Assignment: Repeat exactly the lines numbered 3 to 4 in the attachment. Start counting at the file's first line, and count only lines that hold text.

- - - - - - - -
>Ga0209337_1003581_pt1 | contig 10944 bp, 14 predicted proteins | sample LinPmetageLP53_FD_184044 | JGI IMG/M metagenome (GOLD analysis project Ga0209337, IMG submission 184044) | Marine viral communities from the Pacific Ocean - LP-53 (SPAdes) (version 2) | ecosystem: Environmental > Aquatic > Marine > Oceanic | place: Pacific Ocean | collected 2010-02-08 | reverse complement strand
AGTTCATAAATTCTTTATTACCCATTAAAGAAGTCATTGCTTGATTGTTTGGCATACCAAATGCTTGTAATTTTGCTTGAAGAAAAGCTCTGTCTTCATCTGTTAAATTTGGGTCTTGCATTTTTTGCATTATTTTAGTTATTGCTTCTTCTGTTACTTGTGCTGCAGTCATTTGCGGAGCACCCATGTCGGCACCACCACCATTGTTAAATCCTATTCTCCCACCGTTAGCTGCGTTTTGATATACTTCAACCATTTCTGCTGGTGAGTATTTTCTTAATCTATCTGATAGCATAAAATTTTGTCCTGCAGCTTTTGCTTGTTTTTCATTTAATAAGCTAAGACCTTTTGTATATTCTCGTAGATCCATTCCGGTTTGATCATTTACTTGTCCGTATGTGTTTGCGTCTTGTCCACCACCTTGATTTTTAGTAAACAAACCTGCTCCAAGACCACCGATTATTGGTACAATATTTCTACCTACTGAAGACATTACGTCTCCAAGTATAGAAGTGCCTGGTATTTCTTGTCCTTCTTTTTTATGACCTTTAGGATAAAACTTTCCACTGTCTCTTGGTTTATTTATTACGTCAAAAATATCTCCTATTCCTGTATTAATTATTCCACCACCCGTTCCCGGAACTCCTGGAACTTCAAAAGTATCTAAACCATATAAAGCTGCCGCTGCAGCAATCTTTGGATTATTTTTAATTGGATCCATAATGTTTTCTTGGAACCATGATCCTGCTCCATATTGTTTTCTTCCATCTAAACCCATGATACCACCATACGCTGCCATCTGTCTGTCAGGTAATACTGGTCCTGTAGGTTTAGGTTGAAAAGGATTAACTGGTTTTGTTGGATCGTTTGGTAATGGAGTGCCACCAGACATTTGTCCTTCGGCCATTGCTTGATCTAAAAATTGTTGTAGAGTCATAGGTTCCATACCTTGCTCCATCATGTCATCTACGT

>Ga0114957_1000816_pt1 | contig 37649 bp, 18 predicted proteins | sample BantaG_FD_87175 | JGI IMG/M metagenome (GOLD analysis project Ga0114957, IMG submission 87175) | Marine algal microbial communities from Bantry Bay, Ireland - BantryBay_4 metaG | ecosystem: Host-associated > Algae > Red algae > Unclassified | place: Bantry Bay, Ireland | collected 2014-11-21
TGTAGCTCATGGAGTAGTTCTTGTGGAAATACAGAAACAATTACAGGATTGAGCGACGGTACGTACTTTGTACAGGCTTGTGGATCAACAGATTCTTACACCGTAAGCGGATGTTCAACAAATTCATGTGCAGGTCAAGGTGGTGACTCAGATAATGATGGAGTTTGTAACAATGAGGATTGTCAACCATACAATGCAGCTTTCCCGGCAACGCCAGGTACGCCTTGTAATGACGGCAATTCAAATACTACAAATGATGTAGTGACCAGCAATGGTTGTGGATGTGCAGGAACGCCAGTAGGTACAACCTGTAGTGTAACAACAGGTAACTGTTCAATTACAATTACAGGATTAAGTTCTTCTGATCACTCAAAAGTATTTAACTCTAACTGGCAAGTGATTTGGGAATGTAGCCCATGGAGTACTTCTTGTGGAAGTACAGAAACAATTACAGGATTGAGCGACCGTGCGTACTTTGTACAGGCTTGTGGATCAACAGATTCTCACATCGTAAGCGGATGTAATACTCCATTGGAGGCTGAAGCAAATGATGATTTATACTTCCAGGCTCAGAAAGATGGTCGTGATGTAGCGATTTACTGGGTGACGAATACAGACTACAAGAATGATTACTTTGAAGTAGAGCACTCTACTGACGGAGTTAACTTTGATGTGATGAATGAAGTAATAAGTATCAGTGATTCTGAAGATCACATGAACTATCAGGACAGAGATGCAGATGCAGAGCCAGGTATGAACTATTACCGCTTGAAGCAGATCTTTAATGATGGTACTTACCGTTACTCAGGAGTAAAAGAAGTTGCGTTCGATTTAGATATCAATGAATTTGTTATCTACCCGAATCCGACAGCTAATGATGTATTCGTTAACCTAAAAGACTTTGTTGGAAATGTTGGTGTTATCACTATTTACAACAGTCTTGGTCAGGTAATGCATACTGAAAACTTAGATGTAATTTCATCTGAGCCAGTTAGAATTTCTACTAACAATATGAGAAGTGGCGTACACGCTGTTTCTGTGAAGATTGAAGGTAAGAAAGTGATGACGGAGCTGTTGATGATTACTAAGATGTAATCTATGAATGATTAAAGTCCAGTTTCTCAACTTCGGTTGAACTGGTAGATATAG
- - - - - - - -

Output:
>Ga0114957_1000816_pt1 | contig 37649 bp, 18 predicted proteins | sample BantaG_FD_87175 | JGI IMG/M metagenome (GOLD analysis project Ga0114957, IMG submission 87175) | Marine algal microbial communities from Bantry Bay, Ireland - BantryBay_4 metaG | ecosystem: Host-associated > Algae > Red algae > Unclassified | place: Bantry Bay, Ireland | collected 2014-11-21
TGTAGCTCATGGAGTAGTTCTTGTGGAAATACAGAAACAATTACAGGATTGAGCGACGGTACGTACTTTGTACAGGCTTGTGGATCAACAGATTCTTACACCGTAAGCGGATGTTCAACAAATTCATGTGCAGGTCAAGGTGGTGACTCAGATAATGATGGAGTTTGTAACAATGAGGATTGTCAACCATACAATGCAGCTTTCCCGGCAACGCCAGGTACGCCTTGTAATGACGGCAATTCAAATACTACAAATGATGTAGTGACCAGCAATGGTTGTGGATGTGCAGGAACGCCAGTAGGTACAACCTGTAGTGTAACAACAGGTAACTGTTCAATTACAATTACAGGATTAAGTTCTTCTGATCACTCAAAAGTATTTAACTCTAACTGGCAAGTGATTTGGGAATGTAGCCCATGGAGTACTTCTTGTGGAAGTACAGAAACAATTACAGGATTGAGCGACCGTGCGTACTTTGTACAGGCTTGTGGATCAACAGATTCTCACATCGTAAGCGGATGTAATACTCCATTGGAGGCTGAAGCAAATGATGATTTATACTTCCAGGCTCAGAAAGATGGTCGTGATGTAGCGATTTACTGGGTGACGAATACAGACTACAAGAATGATTACTTTGAAGTAGAGCACTCTACTGACGGAGTTAACTTTGATGTGATGAATGAAGTAATAAGTATCAGTGATTCTGAAGATCACATGAACTATCAGGACAGAGATGCAGATGCAGAGCCAGGTATGAACTATTACCGCTTGAAGCAGATCTTTAATGATGGTACTTACCGTTACTCAGGAGTAAAAGAAGTTGCGTTCGATTTAGATATCAATGAATTTGTTATCTACCCGAATCCGACAGCTAATGATGTATTCGTTAACCTAAAAGACTTTGTTGGAAATGTTGGTGTTATCACTATTTACAACAGTCTTGGTCAGGTAATGCATACTGAAAACTTAGATGTAATTTCATCTGAGCCAGTTAGAATTTCTACTAACAATATGAGAAGTGGCGTACACGCTGTTTCTGTGAAGATTGAAGGTAAGAAAGTGATGACGGAGCTGTTGATGATTACTAAGATGTAATCTATGAATGATTAAAGTCCAGTTTCTCAACTTCGGTTGAACTGGTAGATATAG